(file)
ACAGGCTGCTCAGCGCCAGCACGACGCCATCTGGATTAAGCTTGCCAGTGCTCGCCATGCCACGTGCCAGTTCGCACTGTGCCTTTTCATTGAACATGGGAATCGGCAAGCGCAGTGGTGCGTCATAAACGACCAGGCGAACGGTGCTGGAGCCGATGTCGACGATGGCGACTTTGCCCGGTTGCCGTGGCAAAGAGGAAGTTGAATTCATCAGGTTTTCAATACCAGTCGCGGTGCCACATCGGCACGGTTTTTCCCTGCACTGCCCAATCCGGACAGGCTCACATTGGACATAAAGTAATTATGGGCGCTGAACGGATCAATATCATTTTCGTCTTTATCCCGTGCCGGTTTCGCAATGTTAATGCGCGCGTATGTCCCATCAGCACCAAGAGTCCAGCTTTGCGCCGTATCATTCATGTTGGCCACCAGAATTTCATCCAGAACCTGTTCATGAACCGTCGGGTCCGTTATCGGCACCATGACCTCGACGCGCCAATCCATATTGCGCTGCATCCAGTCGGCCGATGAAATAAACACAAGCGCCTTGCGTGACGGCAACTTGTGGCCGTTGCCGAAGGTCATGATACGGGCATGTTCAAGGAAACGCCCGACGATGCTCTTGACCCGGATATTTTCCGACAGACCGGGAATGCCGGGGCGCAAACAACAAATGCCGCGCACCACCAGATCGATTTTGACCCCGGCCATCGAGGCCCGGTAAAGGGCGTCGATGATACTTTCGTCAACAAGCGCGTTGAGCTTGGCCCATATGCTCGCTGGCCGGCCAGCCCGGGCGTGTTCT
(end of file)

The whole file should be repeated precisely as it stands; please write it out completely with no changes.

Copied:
ACAGGCTGCTCAGCGCCAGCACGACGCCATCTGGATTAAGCTTGCCAGTGCTCGCCATGCCACGTGCCAGTTCGCACTGTGCCTTTTCATTGAACATGGGAATCGGCAAGCGCAGTGGTGCGTCATAAACGACCAGGCGAACGGTGCTGGAGCCGATGTCGACGATGGCGACTTTGCCCGGTTGCCGTGGCAAAGAGGAAGTTGAATTCATCAGGTTTTCAATACCAGTCGCGGTGCCACATCGGCACGGTTTTTCCCTGCACTGCCCAATCCGGACAGGCTCACATTGGACATAAAGTAATTATGGGCGCTGAACGGATCAATATCATTTTCGTCTTTATCCCGTGCCGGTTTCGCAATGTTAATGCGCGCGTATGTCCCATCAGCACCAAGAGTCCAGCTTTGCGCCGTATCATTCATGTTGGCCACCAGAATTTCATCCAGAACCTGTTCATGAACCGTCGGGTCCGTTATCGGCACCATGACCTCGACGCGCCAATCCATATTGCGCTGCATCCAGTCGGCCGATGAAATAAACACAAGCGCCTTGCGTGACGGCAACTTGTGGCCGTTGCCGAAGGTCATGATACGGGCATGTTCAAGGAAACGCCCGACGATGCTCTTGACCCGGATATTTTCCGACAGACCGGGAATGCCGGGGCGCAAACAACAAATGCCGCGCACCACCAGATCGATTTTGACCCCGGCCATCGAGGCCCGGTAAAGGGCGTCGATGATACTTTCGTCAACAAGCGCGTTGAGCTTGGCCCATATGCTCGCTGGCCGGCCAGCCCGGGCGTGTTCT